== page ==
Filmmakers come in all shapes and sizes, from all walks of life and produce all sorts of interesting videos. Coffee table filmmakers, however, produce great ideas – and that’s about it.
Don’t get me wrong, I love coffee. Drinking coffee is one of those weird things that makes you feel grown up and, well, wide awake. But when I use the term ‘coffee table filmmaker’, I’m referring to the rather small demographic of filmmakers who plot out really cool film ideas, but never follow through with them. Come on, fellas, there’s nothing more painful than see a bright spark go to waste because you’re either too worried/lazy/nervous/uninspired to do something with it.
I suppose this goes for artists of all mediums. When I see a budding painter constantly throwing out drafts because it’s not turning out exactly the way they want it, or an animator who is too scared to release a showreel because they don’t think it is an accurate representation of their current skill level, or even a musician who never records their music because they’re not sure whether it’s worth putting the time into it, I can’t help but feel sympathetic towards them. I understand how hard it is going to release something, but knowing it may not live up to certain expectations, and choosing to hold back. We’re essentially putting our heart and soul on a plate for people to tear apart. We put a lot of effort into the work we do, and sometimes it’s hard to share that with other people, knowing they may not like it. But that’s the whole point of us, as artists! Sometimes we have to release a not-so-great, unpolished, semi-finished work, because there are times when it’s either that or nothing. We learn from the mistakes we make along the way, but if we’re too scared to make those mistakes to begin with, we’ll never know how to improve next time.
Thomas defending himself against the critics.
Even if you think your work isn’t perfect, let someone else tell you first. It’s scary, yes. But they can tell you why. They are fresh eyes on a work you have laboured over for days, weeks, months. They’ll notice things you may not have noticed initially, and sometimes the small issues you felt were so obvious won’t be picked up at all. Keep in mind everyone has their own tastes, but that doesn’t mean they can’t help you.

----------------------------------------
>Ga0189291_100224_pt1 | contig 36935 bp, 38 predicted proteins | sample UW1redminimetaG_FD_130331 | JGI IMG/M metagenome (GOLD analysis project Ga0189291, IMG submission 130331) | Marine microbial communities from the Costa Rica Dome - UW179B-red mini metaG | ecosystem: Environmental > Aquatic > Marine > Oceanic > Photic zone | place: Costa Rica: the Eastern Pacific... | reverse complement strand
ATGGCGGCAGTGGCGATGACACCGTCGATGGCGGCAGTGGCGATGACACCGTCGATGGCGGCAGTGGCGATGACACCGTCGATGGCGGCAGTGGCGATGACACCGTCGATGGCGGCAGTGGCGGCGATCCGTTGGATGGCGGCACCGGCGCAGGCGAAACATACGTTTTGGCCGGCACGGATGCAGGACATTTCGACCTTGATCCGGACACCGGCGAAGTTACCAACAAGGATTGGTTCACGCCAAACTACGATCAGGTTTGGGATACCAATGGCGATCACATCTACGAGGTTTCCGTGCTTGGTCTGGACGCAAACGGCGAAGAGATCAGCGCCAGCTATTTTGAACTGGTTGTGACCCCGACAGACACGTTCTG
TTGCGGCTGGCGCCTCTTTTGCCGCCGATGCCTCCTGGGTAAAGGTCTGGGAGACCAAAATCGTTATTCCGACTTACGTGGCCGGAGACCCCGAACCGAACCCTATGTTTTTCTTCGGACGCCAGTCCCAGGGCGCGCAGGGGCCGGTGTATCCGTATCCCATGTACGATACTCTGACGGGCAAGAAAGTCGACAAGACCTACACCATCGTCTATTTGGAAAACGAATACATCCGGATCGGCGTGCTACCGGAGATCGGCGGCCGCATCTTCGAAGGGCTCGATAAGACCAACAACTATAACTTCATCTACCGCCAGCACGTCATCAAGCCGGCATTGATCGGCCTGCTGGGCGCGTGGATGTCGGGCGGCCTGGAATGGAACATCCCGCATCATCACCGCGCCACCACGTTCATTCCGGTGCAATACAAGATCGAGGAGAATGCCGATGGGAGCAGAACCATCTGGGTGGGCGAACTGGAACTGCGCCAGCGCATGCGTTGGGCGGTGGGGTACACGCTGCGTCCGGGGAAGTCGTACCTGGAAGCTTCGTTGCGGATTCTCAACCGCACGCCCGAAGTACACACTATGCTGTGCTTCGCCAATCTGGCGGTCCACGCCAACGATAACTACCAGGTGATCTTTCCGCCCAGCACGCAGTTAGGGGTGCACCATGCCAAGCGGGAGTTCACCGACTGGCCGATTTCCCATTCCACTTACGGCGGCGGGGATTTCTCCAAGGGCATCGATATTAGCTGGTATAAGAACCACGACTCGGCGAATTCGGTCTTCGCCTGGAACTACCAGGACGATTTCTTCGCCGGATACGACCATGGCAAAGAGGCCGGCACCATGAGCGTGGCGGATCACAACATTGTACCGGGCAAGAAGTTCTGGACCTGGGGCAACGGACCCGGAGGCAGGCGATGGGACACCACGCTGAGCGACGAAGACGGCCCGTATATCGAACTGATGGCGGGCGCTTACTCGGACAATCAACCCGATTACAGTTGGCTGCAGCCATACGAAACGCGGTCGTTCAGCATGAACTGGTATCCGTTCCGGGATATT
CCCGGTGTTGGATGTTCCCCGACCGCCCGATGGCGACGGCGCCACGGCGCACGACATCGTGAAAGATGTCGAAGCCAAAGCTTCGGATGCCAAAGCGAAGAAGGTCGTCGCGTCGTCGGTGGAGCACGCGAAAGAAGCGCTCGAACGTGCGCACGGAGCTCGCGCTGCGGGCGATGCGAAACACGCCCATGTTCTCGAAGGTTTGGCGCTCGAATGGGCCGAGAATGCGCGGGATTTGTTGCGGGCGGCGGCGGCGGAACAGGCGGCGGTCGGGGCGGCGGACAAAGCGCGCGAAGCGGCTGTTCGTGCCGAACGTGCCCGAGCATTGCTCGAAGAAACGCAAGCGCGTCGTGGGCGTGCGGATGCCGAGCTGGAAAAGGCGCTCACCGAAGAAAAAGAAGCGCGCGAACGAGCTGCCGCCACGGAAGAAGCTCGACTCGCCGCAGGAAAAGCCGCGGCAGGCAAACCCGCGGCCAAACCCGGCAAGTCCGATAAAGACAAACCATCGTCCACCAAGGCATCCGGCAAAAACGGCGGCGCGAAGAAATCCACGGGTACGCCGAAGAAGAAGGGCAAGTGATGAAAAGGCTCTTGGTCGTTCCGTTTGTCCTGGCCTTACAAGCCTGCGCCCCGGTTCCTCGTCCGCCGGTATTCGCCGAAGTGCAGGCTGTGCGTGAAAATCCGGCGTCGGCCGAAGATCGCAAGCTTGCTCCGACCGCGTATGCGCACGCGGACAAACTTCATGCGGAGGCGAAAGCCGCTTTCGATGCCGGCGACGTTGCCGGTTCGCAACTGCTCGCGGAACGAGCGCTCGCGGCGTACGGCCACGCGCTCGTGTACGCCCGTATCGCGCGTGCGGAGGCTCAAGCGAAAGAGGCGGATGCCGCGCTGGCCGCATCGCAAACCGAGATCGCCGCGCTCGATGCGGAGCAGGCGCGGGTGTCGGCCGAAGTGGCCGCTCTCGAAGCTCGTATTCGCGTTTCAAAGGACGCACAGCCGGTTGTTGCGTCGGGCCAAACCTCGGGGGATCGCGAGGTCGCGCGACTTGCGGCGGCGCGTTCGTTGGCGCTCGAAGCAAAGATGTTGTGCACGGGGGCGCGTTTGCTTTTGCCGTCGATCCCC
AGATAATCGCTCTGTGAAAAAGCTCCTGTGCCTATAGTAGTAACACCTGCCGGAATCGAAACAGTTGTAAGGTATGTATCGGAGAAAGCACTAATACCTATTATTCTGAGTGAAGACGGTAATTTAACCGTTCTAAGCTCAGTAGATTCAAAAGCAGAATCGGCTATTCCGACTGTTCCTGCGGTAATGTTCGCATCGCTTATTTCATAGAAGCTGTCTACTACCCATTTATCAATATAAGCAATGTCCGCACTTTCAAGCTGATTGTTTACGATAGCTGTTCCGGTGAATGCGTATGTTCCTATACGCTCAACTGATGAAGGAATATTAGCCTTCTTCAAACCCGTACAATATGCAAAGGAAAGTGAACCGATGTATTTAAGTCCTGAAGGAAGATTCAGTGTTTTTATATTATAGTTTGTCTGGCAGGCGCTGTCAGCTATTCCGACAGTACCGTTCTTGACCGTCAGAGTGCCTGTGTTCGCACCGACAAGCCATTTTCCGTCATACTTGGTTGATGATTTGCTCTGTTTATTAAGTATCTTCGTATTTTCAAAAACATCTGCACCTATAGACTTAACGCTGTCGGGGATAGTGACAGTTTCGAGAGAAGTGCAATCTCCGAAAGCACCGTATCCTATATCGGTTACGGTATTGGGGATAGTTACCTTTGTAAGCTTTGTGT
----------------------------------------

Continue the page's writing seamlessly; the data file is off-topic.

A good example of this happening to me is with The Noodle Man. I had showed final drafts of the film to a few different people, and all gave me mixed responses. The older people I showed liked the pacing, the steadiness of the shots and the moral of the story. On the other hand, a large portion of younger people in my audience thought it dragged on for too long in certain scenes, and that the cinematography was for the most part, fairly bland. People who have seen multiple films of mine noticed that while it had a slightly different flavour compared to my previous films, the characters still all spoke like me. It took me a while to understand this – at first I didn’t think much of this statement, but upon viewing my film again I noticed what they were talking about. Everyone was talking exactly like me. As you can guess, for my next film I made a large effort to diversify not only my character’s dialogue, but develop small quirks and nuances that made them individual. That’s a small example of how people’s feedback has helped me improve one aspect of my script writing.
And sure, there may be some nasty ol’ critics who seem to just want to point out the flaws in your work, but most are there to help you, and show you how to improve. It’s about humility, about putting yourself out there and realising that most people aren’t there to tear you down, but to help you build yourself up.